Zach Blane, Lighting Designer
Home base: New York, NY
Current project(s): Lighting designer for Roundabout Theatre Company’s new play Suicide, Incorporated; lighting designer for New York Musical Theatre Festival’s Jane Austen’s Pride & Prejudice, A Musical.
Most notable achievements: Designed for Roundabout Theatre Company (YANK! workshop) and Barrington Stage Company (Zero Hour); assistant to Brian MacDevitt on 13, Will Ferrell’s You're Welcome America..., and Joe Turner’s Come and Gone; two summers at The Williamstown Theatre Festival; graduated from SUNY Purchase College with a BFA in Design/Technology.
When I started in this industry: My original objective was to go to college for musical theatre and be a professional actor. Around the age of 15, I began to notice how much influence the lighting had on my performance and on the audience’s perception. Before long, I was designing children’s theatre shows, teaching myself as I went, then teen shows, and finally, mainstage shows. I had lit more than 20 mainstage musicals before entering college.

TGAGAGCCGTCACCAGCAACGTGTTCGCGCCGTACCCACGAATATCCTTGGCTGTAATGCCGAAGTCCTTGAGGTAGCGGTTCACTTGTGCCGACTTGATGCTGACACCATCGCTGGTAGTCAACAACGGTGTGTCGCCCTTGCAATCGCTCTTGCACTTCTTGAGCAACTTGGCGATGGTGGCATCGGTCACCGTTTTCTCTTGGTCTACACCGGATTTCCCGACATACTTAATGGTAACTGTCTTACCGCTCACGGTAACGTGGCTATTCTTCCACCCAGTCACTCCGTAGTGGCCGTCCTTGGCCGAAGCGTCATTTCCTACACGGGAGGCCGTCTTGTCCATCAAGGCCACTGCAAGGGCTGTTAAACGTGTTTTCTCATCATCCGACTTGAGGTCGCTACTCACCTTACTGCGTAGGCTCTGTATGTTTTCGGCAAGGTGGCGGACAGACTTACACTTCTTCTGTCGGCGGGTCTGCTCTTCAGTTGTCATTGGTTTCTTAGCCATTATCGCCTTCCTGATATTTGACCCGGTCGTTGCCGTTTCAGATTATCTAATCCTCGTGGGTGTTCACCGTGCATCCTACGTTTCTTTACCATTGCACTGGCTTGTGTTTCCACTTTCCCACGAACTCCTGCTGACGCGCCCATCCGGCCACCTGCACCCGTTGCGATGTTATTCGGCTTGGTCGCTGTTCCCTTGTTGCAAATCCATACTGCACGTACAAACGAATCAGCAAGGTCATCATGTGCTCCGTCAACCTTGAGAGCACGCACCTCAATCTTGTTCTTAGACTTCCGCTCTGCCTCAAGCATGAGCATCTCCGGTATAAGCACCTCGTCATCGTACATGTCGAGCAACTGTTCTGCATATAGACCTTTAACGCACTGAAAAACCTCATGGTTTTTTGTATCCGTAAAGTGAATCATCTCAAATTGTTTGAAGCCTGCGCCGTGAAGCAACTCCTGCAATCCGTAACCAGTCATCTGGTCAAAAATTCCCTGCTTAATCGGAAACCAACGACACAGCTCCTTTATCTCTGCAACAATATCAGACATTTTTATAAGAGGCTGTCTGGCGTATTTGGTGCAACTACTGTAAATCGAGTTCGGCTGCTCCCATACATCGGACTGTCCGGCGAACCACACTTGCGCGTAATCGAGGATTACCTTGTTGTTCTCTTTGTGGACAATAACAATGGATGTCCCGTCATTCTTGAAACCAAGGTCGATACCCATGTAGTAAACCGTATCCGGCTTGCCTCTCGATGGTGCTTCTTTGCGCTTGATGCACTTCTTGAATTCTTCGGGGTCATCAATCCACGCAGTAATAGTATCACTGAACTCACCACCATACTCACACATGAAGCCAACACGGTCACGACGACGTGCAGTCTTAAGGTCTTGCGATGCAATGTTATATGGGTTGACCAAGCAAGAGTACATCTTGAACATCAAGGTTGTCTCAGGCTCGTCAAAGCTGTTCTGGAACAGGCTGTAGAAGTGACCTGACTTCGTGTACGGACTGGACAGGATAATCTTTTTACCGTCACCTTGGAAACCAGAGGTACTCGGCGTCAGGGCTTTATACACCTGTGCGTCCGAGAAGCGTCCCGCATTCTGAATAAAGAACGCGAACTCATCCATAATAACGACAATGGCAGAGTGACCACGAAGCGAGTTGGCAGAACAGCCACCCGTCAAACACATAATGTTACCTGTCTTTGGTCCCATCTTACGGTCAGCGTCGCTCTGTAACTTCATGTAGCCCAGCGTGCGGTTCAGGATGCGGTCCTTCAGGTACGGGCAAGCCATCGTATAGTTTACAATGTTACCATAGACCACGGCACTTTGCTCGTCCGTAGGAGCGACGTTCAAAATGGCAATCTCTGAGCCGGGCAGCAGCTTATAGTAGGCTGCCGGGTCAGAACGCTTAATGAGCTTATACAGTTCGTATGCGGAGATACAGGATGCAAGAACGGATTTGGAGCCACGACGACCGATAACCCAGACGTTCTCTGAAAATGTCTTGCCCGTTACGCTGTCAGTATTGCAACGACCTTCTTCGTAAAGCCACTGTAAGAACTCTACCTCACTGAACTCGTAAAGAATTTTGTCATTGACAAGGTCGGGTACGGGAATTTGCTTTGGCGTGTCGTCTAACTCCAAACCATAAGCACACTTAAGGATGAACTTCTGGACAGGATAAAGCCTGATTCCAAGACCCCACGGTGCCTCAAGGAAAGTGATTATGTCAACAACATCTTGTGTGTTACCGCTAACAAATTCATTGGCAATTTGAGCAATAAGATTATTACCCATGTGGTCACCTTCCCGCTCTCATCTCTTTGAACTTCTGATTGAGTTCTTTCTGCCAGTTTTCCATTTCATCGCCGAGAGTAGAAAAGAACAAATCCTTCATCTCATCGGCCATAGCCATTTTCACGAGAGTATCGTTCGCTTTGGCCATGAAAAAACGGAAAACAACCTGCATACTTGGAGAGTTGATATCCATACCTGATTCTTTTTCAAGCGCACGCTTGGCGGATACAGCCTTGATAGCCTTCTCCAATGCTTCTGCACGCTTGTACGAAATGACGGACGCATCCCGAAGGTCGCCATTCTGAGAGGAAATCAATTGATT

How I got into this industry: When I told my parents I wanted to “light shows,” they were a little confused. My mom began spending hours researching lighting design. She somehow found the email addresses of all of the Tony nominees for Best Lighting that year and wrote to them explaining that her teenage son had expressed interest in this field, and she wanted to ask some questions. She received a response from Philip Rosenberg, an associate of one of the nominees. He was so generous with his time, and he invited us to a Broadway tech rehearsal. Anytime he was working on a show, I visited.
Influences: Edward Hopper, Thomas Kinkade, Tim Burton.
Worst advice I’ve ever heard: “You should have a back-up plan in case this doesn’t work out.”
Best advice I’ve ever heard: “You can’t control everything. Focus on your own journey, and enjoy the ride.”
Favorite thing about the industry: I love being able to meet new people on every project. I enjoy learning different processes, styles, and collaborating with other creative minds. This helps me reflect on my own approach and grow artistically as well as personally with every new experience.
Favorite design/programming/technical trick: Most times, I don’t want the audience to physically see the lighting change. I want them to feel it. This allows me to manipulate the light in such a way that the eye does not detect a change.
Plans for the future: Short-term, to turn 25, so I can finally drive the rental car when I am out of town! Long-term, to continue designing, creating, storytelling, performing, and immersing myself in art.
Other interests/side gigs: Psychology, The Discovery Channel, singing
Organizations, memberships: United Scenic Artists Local 829